During arthroscopic evaluation, the cyst was visualised on the posterior extrasubstance aspect of ACL near femoral attachment measuring approximately 15 mm by 12 mm in diameter. A second cyst, not connected with the first, was noted anterior to ACL near the tibial attachment measuring around 5 mm by 3 mm in diameter which was not reported in the MRI. However, after surgery, a review of the same MRI also showed the presence of the anterior ACL cyst (Figures 1(a) and 1(b)). The cysts were thin walled, transparent, freely mobile, and well demarcated and their origin from ACL was clearly visualized. There were no adhesions or signs of inflammation surrounding them. The medial and lateral menisci were normal, ACL, PCL were intact, and the rest of the joint was normal. The cysts were punctured and their walls broken by probing. Clear gelatinous fluid was seen exuding from the cysts when they were punctured. Arthroscopy resector was used to resect the majority of the cyst wall and the same was sent for histopathological examination. ACL was confirmed to be intact after the procedure. Postoperatively patient was mobilized in the hospital and there was no pain during terminal movements on the day of surgery itself. Biopsy of the lesion was compatible with that of the ganglion cyst (Figures 2(a) and 2(b)).

Figure 1: MRI images of ACL ganglion cysts.
Figure 2: Light microscopy (10x) images of wall of ganglion cysts.

The patient was followed up in orthopaedic outpatient department (OPD) regularly. At the final 2-year postoperative follow-up, the patient did not have any complaints and the entire range of joint motion was painless with a repeat MRI not showing presence of either of the ganglion cysts (Figure 3).

Figure 3: MRI images of patient at final follow-up showing absence of any ganglion cyst.

3. Discussion

Ganglion is a cystic swelling which is often seen originating near tendons or joints [4]. It occurs most commonly on dorsum of the hand [4]. Nearly two-thirds of all knee ganglion cysts originate from the tibial insertion of ACL [4]. Multiple ganglion cysts have been reported in the past but from different origins like one from ACL and another from lateral meniscus [5]; in our case both the cysts were arising from anterior cruciate ligament. They appear uni- or multilocular and are usually found singular in each knee. According to published literature, history of trauma is present in almost 38% to 67% of patients prior to development of symptoms [3]. Pain is the most common symptom. They are also frequently associated with recurrent effusions or locking in extremes of flexion or extension, mimicking meniscal injuries [6]. Location of the cyst plays a major role in the limitation of knee joint movement with cysts. Limitation of extension is noted in cysts anterior to the cruciate ligament, whereas flexion of the knee is mostly affected in cysts posterior to cruciate ligament [7, 8]. Krudwig et al. [9] reported 85 cases of intra-articular ganglion cysts, of which 9 were symptomatic; all the 9 symptomatic patients had no history of trauma. The definite history of trauma with our patient is a significant finding. Such cystic lesions are best visualized by MRI which will not only show the position and the dimensions but also differentiate it from malignant lesions and other joint abnormalities [1]. However, unlike in other locations such as the ankle joint or dorsal-side wrist, recurrence is rare after arthroscopic surgical treatment for ganglion cysts of the knee [10]. The exact reason for this phenomenon is not known. Brown and Dandy [3] reported a 95% success rate after arthroscopic excision of the cysts with no recurrence in any of the patients.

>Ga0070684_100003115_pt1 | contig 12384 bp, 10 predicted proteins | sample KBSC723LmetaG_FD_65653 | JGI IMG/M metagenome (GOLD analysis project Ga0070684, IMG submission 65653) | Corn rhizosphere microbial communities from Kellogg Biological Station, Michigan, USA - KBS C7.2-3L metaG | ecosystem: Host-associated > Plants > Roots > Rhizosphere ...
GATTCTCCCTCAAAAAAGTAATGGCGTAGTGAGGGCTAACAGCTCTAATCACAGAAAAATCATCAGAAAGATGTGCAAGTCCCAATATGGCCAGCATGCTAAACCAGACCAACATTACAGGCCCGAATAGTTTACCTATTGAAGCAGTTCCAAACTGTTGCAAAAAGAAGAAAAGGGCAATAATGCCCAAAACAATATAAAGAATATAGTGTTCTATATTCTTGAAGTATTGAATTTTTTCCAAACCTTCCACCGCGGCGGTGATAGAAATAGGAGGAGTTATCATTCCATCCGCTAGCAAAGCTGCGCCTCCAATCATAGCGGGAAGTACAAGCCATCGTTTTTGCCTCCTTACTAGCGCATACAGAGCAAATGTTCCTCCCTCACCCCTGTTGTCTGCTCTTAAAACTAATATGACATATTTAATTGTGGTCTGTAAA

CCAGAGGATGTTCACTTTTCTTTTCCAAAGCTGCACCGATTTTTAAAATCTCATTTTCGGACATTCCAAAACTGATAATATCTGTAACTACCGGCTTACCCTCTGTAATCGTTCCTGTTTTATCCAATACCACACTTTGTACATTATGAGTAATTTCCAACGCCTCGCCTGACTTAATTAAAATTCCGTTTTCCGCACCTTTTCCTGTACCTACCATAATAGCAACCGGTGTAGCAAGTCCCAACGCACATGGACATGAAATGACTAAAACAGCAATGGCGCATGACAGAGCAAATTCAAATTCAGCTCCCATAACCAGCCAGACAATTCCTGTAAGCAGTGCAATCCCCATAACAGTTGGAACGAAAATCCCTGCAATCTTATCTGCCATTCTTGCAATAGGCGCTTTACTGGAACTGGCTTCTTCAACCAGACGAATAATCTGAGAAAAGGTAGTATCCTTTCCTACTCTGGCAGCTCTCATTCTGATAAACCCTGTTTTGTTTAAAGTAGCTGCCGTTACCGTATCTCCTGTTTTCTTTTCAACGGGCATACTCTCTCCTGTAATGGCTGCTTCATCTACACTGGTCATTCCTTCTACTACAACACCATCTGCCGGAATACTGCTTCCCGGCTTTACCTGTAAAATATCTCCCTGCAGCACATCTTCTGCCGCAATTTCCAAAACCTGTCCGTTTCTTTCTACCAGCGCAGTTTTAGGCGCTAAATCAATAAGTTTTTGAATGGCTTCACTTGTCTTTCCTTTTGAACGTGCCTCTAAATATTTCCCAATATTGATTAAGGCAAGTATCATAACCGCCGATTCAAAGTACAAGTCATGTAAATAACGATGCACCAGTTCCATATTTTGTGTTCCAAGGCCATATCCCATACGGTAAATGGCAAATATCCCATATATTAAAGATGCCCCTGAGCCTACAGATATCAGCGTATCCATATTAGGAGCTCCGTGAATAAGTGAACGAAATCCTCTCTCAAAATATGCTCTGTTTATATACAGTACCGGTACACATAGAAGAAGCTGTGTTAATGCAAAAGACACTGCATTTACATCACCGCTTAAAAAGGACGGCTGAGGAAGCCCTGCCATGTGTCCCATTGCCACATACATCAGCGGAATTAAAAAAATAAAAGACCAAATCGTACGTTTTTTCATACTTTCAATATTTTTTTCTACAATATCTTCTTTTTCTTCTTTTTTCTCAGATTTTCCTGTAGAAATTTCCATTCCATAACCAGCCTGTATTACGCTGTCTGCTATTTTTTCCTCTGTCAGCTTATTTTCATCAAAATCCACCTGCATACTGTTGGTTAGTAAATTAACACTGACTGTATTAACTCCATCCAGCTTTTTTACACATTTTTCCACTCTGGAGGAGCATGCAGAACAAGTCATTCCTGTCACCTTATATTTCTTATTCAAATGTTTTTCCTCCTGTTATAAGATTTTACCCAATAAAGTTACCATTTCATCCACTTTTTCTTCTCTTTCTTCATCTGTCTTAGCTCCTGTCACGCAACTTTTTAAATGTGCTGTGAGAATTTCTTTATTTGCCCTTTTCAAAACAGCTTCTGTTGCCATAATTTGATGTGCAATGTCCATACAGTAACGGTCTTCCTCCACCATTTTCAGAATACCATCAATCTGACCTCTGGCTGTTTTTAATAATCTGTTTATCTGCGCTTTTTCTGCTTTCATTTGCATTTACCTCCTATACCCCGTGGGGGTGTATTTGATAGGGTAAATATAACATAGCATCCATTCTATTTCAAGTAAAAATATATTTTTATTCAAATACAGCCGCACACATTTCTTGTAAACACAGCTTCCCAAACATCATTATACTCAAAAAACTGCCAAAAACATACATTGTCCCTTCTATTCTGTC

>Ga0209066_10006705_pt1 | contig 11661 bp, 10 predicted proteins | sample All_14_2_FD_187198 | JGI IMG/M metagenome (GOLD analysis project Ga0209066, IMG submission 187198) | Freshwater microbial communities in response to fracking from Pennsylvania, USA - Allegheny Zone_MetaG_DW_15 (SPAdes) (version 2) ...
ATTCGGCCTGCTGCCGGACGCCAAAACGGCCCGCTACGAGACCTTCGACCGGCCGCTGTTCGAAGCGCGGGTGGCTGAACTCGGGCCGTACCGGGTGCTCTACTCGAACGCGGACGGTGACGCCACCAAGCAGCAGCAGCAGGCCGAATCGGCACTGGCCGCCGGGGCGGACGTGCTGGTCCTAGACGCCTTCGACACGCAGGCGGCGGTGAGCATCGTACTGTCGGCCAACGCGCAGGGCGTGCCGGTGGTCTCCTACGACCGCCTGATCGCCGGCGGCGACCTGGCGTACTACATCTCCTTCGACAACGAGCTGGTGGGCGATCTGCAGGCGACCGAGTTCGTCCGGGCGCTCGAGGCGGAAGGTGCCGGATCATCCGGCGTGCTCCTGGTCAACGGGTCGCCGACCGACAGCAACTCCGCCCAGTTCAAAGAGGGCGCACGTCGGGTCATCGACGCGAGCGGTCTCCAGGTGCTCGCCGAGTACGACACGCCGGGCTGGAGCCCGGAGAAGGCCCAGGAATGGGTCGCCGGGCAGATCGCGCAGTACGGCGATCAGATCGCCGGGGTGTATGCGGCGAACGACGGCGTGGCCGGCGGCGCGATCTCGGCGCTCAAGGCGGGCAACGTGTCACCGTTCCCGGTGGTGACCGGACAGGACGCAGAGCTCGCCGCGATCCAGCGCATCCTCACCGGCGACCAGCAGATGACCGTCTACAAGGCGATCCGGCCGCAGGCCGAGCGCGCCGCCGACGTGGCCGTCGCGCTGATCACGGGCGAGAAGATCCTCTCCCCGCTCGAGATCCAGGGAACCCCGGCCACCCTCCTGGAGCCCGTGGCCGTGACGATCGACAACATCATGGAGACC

Conflict of Interests

All the authors declare that there is no conflict of interests regarding the publication of this paper.